After more than 12 years in private practice in intellectual property law and related legal fields, Professor Shahrokh (Seve) Falati, a lifelong learner, is back in the classroom—this time in a teaching role.
Professor Falati joined the faculty last summer as Albany Law School's Director of Programs for Patents, Technology Transfer, Innovation and Entrepreneurship, and immediately designed the course Entrepreneurship Law in Emerging Technologies. "The idea was to put students in teams, and these teams would get face time with a real entrepreneur," he said.
Each team was paired with a hand-picked Idea Champion—innovators who were identified by Professor Falati in collaboration with both the Research Foundation for The State University of New York (RF SUNY) and the University at Albany. The students were tasked with identifying key legal challenges of their real-life new technology entrepreneurs, each of whom had marketable ideas.
Professor Falati monitored all student-entrepreneur communications, but made it a point not to interfere. "I wanted the students to learn to develop their own styles, particularly in what questions to ask and how, and the overall process of asking, listening and gathering information."
This past fall, one of the teams assisted an Idea Champion with a new weather forecasting technology, which aims to have large energy companies as future clients. Another team worked on the legal issues of an innovation that involved assisting patients, including the elderly, who are not able to easily move their bodies.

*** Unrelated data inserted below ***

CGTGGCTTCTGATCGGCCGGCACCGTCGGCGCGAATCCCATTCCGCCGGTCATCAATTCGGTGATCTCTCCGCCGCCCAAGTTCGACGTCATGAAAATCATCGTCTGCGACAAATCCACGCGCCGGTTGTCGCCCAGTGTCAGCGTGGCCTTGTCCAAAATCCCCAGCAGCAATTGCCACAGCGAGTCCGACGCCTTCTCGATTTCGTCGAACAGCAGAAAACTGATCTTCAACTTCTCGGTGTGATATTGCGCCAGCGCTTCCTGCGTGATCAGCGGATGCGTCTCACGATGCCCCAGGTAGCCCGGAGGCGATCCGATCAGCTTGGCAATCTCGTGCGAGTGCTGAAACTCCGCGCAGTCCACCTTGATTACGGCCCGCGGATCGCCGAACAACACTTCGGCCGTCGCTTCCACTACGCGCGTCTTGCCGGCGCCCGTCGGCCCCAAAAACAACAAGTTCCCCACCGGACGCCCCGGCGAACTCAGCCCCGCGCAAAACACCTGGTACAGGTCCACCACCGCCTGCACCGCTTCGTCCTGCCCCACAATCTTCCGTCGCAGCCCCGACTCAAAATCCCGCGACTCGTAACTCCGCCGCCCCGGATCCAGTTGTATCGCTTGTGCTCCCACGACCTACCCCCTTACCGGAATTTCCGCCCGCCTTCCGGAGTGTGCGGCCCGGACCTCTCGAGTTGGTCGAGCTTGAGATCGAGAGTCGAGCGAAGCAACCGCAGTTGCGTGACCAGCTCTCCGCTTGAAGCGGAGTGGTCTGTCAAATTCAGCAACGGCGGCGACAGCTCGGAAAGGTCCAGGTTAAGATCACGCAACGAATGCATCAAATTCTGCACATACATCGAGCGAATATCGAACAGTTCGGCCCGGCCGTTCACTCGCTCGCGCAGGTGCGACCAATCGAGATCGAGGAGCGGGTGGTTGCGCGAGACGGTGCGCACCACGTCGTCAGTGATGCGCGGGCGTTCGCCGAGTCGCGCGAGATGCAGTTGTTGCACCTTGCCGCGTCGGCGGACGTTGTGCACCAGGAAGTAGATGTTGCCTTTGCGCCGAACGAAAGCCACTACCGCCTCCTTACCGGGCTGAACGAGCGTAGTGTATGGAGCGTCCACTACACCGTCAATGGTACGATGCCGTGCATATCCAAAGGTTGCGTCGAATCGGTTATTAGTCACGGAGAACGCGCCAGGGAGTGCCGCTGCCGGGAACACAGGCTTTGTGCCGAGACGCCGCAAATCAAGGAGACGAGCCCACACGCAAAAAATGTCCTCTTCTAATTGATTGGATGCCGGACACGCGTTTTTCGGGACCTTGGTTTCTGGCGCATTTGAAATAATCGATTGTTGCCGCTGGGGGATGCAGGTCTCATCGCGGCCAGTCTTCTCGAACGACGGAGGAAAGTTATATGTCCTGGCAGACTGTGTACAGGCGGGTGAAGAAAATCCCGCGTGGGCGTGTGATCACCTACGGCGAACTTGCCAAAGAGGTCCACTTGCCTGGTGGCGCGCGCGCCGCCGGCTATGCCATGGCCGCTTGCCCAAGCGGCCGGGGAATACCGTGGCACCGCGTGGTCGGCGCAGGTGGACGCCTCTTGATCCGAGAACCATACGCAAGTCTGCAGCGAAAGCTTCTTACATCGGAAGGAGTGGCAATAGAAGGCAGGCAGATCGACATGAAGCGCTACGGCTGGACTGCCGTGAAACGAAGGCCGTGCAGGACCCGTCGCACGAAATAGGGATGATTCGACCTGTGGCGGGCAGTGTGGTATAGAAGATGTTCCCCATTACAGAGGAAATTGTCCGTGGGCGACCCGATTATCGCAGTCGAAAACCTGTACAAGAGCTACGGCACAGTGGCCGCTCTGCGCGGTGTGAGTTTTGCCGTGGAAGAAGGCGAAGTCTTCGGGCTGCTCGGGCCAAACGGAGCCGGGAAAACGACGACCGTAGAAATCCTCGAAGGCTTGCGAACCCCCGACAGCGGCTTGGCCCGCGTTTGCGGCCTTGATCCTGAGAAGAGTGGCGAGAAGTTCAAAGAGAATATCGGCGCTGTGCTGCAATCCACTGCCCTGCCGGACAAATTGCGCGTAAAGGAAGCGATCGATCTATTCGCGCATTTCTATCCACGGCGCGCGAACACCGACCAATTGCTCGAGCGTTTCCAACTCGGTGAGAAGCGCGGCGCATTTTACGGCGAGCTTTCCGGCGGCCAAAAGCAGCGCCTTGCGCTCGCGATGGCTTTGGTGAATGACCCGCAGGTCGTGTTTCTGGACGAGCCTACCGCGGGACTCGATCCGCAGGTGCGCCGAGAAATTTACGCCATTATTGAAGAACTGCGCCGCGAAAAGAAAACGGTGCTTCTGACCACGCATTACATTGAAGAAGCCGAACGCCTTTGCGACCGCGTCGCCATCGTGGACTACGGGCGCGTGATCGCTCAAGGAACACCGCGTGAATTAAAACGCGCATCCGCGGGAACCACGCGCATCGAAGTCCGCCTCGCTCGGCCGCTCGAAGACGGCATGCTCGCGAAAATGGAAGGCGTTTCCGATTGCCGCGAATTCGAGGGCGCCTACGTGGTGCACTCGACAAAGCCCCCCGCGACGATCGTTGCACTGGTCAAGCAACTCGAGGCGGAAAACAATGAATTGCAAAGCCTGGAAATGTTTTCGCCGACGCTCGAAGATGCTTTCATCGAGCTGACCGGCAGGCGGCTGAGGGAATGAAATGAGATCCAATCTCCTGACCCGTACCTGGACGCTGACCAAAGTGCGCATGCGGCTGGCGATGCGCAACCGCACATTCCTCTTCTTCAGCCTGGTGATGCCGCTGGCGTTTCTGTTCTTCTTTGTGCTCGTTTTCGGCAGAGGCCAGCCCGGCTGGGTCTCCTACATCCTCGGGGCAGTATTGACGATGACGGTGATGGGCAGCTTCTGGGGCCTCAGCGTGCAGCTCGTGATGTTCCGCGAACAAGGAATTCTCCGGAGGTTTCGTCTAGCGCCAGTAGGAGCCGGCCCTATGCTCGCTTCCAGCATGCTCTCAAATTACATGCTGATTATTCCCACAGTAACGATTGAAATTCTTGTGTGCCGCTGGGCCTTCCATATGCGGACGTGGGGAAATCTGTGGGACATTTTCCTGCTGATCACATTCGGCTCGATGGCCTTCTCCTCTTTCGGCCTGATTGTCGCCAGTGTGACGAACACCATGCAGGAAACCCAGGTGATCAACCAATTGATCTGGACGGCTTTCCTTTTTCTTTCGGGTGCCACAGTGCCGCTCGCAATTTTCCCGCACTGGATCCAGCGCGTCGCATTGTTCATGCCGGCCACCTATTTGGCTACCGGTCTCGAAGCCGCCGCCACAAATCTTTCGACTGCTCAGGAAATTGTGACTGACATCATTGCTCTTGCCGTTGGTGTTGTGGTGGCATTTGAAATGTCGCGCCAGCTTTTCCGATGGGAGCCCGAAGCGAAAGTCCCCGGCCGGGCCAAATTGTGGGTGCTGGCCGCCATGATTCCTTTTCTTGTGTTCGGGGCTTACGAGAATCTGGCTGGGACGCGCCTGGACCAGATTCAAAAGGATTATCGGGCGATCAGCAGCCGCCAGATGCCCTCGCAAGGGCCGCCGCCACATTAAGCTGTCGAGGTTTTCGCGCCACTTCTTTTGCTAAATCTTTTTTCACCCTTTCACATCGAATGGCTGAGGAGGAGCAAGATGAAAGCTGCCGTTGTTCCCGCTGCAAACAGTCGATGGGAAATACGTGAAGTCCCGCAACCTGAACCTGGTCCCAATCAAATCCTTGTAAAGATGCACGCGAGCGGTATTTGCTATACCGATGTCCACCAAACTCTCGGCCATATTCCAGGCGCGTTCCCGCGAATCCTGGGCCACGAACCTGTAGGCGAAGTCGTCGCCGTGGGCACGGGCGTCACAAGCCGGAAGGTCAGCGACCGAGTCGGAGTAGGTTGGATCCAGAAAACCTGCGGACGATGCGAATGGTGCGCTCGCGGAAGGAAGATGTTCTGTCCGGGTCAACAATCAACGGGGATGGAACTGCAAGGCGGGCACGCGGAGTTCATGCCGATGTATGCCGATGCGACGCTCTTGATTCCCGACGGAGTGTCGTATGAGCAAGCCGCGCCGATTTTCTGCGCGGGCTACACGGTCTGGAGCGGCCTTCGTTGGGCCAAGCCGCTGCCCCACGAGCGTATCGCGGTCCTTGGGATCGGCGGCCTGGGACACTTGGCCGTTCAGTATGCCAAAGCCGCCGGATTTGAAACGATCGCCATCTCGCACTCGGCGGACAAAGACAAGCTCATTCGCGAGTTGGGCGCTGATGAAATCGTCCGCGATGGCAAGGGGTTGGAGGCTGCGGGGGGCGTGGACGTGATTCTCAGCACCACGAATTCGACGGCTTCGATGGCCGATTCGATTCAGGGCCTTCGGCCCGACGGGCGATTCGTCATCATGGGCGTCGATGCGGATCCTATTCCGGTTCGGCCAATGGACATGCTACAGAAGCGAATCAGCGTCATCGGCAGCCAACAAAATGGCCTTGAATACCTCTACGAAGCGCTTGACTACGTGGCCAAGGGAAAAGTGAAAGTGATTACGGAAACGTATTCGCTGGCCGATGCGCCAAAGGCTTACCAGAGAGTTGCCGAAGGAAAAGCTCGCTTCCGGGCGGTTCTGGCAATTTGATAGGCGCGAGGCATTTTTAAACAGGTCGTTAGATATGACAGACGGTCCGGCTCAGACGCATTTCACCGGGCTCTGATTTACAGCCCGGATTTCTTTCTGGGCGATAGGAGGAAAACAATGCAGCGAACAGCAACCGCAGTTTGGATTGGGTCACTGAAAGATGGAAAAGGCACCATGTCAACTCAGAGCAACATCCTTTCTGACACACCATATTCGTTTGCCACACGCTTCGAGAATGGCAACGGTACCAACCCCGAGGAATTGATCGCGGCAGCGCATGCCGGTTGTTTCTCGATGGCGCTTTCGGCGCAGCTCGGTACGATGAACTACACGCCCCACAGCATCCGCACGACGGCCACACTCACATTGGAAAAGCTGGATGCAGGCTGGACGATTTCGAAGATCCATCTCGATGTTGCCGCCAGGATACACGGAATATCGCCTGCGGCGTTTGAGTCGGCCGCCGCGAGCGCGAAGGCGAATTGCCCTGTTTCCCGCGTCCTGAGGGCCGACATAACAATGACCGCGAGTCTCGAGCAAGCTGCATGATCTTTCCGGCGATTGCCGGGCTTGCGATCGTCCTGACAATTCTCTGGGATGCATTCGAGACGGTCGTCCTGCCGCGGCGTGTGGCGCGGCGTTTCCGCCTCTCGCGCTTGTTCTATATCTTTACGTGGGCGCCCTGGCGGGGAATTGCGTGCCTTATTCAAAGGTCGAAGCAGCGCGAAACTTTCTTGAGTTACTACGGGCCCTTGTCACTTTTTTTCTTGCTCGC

Professor Falati expects one of his contacts from the Boston area, the inventor of the popular Taggies children's blanket, to participate as an Idea Champion this coming fall. "I wanted her to be involved in my class because she took a story from beginning to end over a 10-year period—she had a baby and saw a need in the infant market for a particular simple product, and ultimately developed something, patented it, made a huge success of it, and then sold her business. What happens when you have an idea like that, how you develop it, protect it, and make money is part of what I want to teach our law students."
"My goal is to walk the line of being careful not to take potential clients away from current members of the private practice bar, but at the same time better prepare our students to be members of that practicing bar through exposure to real-life innovation-driven entrepreneurs and the legal issues they are facing."
"What happens when you have an idea like that, how you develop it, protect it, and make money is part of what I want to teach our law students."
Professor Falati also teaches Trademark & Unfair Competition Law, Intellectual Property Law, and Patent Law. He received outside inquiries about the Patent Law class and is exploring ways to open it up to non-J.D. students who want to become patent agents.
Currently he is mentoring a Ph.D. chemist and a Ph.D. engineer and helping these tech-trained individuals prepare for the United States Patent and Trademark Office's patent bar examination. In the past year, he also mentored two other individuals (a master's biologist and a Ph.D. mechanical engineer) who recently passed the USPTO patent bar exam. "They both were so excited to have passed this difficult exam, and even though they did the work, it was nice of them to each thank me for the little bit that I did in guiding and answering questions."